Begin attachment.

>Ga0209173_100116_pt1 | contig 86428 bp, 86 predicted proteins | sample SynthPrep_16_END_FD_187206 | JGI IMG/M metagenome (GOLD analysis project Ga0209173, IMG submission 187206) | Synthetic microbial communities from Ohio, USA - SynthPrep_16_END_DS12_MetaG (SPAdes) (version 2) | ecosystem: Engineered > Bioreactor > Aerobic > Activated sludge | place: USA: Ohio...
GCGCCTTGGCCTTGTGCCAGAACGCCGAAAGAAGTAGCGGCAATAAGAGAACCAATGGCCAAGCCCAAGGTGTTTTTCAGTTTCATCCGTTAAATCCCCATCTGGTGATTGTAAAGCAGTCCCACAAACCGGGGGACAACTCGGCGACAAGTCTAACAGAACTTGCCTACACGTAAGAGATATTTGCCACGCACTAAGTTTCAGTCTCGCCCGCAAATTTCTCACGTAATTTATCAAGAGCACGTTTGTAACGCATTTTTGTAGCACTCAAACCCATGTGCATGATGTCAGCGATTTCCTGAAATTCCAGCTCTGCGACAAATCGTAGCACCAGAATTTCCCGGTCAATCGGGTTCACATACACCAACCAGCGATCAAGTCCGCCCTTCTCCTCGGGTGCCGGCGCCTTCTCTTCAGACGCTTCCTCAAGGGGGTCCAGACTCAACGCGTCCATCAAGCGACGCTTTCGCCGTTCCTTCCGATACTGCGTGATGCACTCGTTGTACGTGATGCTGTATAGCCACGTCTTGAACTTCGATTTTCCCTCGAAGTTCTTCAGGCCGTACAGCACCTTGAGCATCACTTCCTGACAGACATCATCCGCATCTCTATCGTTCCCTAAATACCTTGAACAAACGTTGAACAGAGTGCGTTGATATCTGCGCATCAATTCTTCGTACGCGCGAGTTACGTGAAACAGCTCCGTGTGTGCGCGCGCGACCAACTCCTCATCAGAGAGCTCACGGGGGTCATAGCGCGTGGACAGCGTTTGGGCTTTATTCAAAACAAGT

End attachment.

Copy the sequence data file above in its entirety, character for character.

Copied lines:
>Ga0209173_100116_pt1 | contig 86428 bp, 86 predicted proteins | sample SynthPrep_16_END_FD_187206 | JGI IMG/M metagenome (GOLD analysis project Ga0209173, IMG submission 187206) | Synthetic microbial communities from Ohio, USA - SynthPrep_16_END_DS12_MetaG (SPAdes) (version 2) | ecosystem: Engineered > Bioreactor > Aerobic > Activated sludge | place: USA: Ohio...
GCGCCTTGGCCTTGTGCCAGAACGCCGAAAGAAGTAGCGGCAATAAGAGAACCAATGGCCAAGCCCAAGGTGTTTTTCAGTTTCATCCGTTAAATCCCCATCTGGTGATTGTAAAGCAGTCCCACAAACCGGGGGACAACTCGGCGACAAGTCTAACAGAACTTGCCTACACGTAAGAGATATTTGCCACGCACTAAGTTTCAGTCTCGCCCGCAAATTTCTCACGTAATTTATCAAGAGCACGTTTGTAACGCATTTTTGTAGCACTCAAACCCATGTGCATGATGTCAGCGATTTCCTGAAATTCCAGCTCTGCGACAAATCGTAGCACCAGAATTTCCCGGTCAATCGGGTTCACATACACCAACCAGCGATCAAGTCCGCCCTTCTCCTCGGGTGCCGGCGCCTTCTCTTCAGACGCTTCCTCAAGGGGGTCCAGACTCAACGCGTCCATCAAGCGACGCTTTCGCCGTTCCTTCCGATACTGCGTGATGCACTCGTTGTACGTGATGCTGTATAGCCACGTCTTGAACTTCGATTTTCCCTCGAAGTTCTTCAGGCCGTACAGCACCTTGAGCATCACTTCCTGACAGACATCATCCGCATCTCTATCGTTCCCTAAATACCTTGAACAAACGTTGAACAGAGTGCGTTGATATCTGCGCATCAATTCTTCGTACGCGCGAGTTACGTGAAACAGCTCCGTGTGTGCGCGCGCGACCAACTCCTCATCAGAGAGCTCACGGGGGTCATAGCGCGTGGACAGCGTTTGGGCTTTATTCAAAACAAGT